British researchers have discovered that an epigenetic protein called EZH2 delays the development of acute myeloid leukemia (AML) but then switches sides once the disease is established to help maintain tumor growth. The study, which will be published March 19 in the Journal of Experimental Medicine, suggests that targeting EZH2 could therefore be an effective treatment for AML, an aggressive blood cancer expected to kill over 10,000 people in the US alone this year.
Death rates from breast cancer are predicted to fall in all European Union (EU) countries in 2019 with the exception of Poland, according to new research published in the leading cancer journal Annals of Oncology. In their annual predictions for cancer deaths in the EU, Carlo La Vecchia and colleagues predict there will be 1.4 million deaths from all cancers in 2019.
Researchers have discovered an ingredient vital for proper blood vessel formation that explains why numerous promising treatments have failed. The discovery offers important direction for efforts to better treat conditions ranging from diabetes to heart attacks and strokes.
Exosomes are key to the SOS signal that the heart muscle sends out after a heart attack. Exosomes in the bloodstream carry greatly increased amounts of heart-specific microRNAs -- as seen in both mice and humans. These exosomes preferentially go to progenitor cells in the bone marrow. Inside those cells, the microRNAs turn off a specific gene that allows the progenitor cells to leave the bone marrow and travel to the heart to attempt repairs.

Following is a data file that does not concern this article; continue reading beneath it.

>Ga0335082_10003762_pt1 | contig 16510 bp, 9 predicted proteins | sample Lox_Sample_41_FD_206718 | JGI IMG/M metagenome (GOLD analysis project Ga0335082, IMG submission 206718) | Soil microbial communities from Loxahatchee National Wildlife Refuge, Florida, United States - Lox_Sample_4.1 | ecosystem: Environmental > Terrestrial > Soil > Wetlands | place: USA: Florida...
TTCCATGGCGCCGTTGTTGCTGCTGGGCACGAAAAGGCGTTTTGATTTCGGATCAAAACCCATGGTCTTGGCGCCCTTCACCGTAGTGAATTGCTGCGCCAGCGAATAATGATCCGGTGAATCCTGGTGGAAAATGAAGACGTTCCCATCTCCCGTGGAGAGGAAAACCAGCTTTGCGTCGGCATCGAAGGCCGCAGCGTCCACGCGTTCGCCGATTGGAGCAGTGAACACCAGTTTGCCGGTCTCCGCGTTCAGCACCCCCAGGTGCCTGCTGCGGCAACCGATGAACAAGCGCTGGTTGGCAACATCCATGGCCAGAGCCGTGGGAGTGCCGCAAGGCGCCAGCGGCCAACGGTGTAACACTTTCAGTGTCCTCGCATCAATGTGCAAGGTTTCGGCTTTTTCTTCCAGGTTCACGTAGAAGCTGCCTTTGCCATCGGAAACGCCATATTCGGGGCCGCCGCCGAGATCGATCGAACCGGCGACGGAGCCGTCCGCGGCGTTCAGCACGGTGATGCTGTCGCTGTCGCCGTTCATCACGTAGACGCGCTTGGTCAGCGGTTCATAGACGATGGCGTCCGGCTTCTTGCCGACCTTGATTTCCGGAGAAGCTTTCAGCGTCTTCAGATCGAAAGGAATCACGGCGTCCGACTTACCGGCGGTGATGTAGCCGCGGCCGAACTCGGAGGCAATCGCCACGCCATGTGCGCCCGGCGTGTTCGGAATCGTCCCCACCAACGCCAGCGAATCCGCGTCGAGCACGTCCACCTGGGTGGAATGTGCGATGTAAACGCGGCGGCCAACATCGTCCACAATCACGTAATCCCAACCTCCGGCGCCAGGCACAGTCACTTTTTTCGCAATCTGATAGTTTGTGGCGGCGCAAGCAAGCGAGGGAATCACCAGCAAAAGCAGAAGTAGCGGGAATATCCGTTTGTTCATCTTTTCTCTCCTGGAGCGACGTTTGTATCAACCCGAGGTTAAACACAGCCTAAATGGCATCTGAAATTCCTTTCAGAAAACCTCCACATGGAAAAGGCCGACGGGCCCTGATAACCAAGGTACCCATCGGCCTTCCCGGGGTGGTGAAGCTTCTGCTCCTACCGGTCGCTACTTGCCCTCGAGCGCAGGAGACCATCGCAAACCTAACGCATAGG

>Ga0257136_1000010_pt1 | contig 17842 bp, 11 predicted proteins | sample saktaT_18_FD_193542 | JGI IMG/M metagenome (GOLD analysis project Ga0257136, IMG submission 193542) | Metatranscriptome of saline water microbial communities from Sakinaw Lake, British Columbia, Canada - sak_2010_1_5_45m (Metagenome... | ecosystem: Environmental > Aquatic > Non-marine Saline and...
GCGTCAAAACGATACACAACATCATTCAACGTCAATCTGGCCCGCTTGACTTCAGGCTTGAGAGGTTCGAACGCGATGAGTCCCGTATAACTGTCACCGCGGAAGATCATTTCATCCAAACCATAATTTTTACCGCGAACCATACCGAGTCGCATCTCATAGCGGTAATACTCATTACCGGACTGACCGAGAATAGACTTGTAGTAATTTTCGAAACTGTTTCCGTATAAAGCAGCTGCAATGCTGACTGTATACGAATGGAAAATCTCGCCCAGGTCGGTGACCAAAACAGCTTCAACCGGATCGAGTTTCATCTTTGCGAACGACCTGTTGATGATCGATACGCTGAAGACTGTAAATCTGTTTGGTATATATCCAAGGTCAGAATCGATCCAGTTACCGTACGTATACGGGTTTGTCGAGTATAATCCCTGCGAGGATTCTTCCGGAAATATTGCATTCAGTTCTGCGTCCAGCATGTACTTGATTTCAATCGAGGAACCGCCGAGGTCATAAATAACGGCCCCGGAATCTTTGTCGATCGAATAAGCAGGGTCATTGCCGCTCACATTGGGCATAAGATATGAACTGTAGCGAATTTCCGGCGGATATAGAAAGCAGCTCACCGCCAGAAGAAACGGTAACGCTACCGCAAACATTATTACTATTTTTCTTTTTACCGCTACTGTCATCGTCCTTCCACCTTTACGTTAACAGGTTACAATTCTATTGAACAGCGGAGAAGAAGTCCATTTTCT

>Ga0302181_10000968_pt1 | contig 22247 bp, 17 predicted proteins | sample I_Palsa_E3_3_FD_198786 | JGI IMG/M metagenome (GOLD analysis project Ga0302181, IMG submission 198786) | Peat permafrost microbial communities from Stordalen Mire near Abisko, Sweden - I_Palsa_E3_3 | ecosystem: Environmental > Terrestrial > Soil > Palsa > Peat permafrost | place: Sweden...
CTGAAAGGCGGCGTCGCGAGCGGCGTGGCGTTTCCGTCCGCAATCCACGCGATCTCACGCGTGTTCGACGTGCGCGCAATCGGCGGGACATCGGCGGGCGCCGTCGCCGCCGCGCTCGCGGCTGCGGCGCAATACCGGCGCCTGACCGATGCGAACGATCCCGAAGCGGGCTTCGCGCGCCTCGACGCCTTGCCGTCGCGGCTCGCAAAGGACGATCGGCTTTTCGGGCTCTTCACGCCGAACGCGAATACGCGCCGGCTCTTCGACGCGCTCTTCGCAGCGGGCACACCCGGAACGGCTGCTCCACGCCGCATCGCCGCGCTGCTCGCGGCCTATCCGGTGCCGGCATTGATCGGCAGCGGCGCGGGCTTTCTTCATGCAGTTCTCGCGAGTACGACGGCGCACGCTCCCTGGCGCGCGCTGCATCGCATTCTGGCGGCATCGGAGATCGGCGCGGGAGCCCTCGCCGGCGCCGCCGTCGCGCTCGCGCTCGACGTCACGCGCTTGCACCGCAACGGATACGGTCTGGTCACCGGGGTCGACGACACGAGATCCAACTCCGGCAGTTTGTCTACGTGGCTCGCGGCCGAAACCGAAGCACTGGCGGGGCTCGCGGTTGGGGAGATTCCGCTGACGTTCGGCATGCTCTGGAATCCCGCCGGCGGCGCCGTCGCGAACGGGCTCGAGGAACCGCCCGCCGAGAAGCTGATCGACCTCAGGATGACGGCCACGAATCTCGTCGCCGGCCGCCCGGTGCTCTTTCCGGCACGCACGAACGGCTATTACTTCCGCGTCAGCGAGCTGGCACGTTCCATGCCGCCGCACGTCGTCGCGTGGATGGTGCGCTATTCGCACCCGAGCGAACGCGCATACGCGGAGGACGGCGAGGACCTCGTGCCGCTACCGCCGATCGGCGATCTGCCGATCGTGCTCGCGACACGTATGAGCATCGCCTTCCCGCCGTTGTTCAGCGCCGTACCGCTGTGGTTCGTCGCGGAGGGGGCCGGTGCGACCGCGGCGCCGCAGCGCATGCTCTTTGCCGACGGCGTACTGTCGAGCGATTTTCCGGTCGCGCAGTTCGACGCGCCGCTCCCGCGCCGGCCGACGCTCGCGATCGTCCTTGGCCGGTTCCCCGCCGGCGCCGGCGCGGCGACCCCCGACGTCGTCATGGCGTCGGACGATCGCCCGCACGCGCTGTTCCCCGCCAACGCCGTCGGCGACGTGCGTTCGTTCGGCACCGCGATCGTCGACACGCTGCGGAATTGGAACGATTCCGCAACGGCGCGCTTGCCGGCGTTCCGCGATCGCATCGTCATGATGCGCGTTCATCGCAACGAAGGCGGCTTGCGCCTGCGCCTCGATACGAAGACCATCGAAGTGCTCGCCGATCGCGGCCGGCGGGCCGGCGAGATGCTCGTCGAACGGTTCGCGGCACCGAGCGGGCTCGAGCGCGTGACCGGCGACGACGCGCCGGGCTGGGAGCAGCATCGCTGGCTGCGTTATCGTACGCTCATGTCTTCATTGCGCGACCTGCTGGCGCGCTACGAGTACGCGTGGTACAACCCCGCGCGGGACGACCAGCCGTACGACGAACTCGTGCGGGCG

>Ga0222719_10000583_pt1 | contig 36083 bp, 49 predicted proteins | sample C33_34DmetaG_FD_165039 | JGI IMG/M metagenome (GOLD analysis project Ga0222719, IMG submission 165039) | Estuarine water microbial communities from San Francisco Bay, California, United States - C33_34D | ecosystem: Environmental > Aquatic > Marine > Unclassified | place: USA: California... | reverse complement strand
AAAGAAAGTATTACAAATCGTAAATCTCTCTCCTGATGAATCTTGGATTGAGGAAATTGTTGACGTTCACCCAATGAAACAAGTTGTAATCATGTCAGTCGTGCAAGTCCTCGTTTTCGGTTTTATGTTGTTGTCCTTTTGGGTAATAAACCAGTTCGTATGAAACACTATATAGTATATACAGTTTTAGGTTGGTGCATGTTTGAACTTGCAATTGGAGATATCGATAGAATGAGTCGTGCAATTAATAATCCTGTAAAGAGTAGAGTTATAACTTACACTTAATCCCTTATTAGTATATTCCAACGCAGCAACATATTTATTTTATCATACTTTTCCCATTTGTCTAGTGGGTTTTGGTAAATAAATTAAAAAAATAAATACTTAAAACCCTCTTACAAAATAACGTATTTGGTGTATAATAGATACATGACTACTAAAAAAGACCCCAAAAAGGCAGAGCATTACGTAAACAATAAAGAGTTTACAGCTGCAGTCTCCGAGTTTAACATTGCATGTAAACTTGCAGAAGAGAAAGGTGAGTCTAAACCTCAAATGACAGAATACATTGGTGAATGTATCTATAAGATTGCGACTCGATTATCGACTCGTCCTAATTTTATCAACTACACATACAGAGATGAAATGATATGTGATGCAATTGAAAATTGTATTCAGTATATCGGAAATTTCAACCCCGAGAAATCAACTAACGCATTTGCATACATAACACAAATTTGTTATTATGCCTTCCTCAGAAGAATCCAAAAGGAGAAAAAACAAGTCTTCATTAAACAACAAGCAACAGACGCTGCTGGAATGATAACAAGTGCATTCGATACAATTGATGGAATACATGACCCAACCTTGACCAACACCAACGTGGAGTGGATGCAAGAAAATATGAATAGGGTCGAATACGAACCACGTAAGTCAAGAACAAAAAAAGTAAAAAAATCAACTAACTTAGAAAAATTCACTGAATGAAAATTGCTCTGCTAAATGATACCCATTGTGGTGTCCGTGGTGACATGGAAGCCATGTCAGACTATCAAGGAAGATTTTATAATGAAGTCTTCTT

An Osaka University-led team revealed that Ragnase-1 is a key regulator of the self-renewal and differentiation of hematopoietic stem and progenitor cells. Knockout of this gene in mice resulted in aberrant blood cell composition and hematopoiesis, and caused health-related outcomes such as low hemoglobin, enlarged spleen, and early death. This insight into blood cell homeostasis and differentiation could lead to treatments for diseases such as leukemia in which these regulatory processes go awry.
Tel Aviv University researchers have devised a novel biosensor that can isolate and target leukemic stem cells. It can provide a prototype for precision oncology efforts to target patient-specific cells to fight the deadly disease.
The liver is the only organ in the body that can regenerate. But some patients who undergo a liver resection, a surgery that removes a diseased portion of the organ, end up needing a transplant because the renewal process doesn't work. A new Michigan State University study, published in the journal Blood, shows that the blood-clotting protein fibrinogen may hold the key as to why this happens.
In an innovation that may ultimately help to prevent deadly bloodstream infections, a team of biomedical engineers and infectious disease specialists at Brown University developed a coating to keep intravascular catheters from becoming a haven for harmful bacteria.
Scientists from EPFL and the UNIL/Ludwig Cancer Research have found that supplementing diet with nicotinamide riboside, an analogue of vitamin B3, boosts the production of blood cells by improving the function of their stem cells. This can help overcome problems in stem cell-based therapies that treat leukemia and aggressive lymphomas.
Researchers established real-time ultrasonic monitoring of the blood's aggregate state using the in vitro blood flow model. Based on collected data, computer automatically injected a thrombolytic drug if needed. As a result, the system was able to quickly and completely dissolve the forming blood clots. The team believes that their work will help open new prospects for the creation of wearable devices for timely medical assistance to patients with a high risk of thrombosis.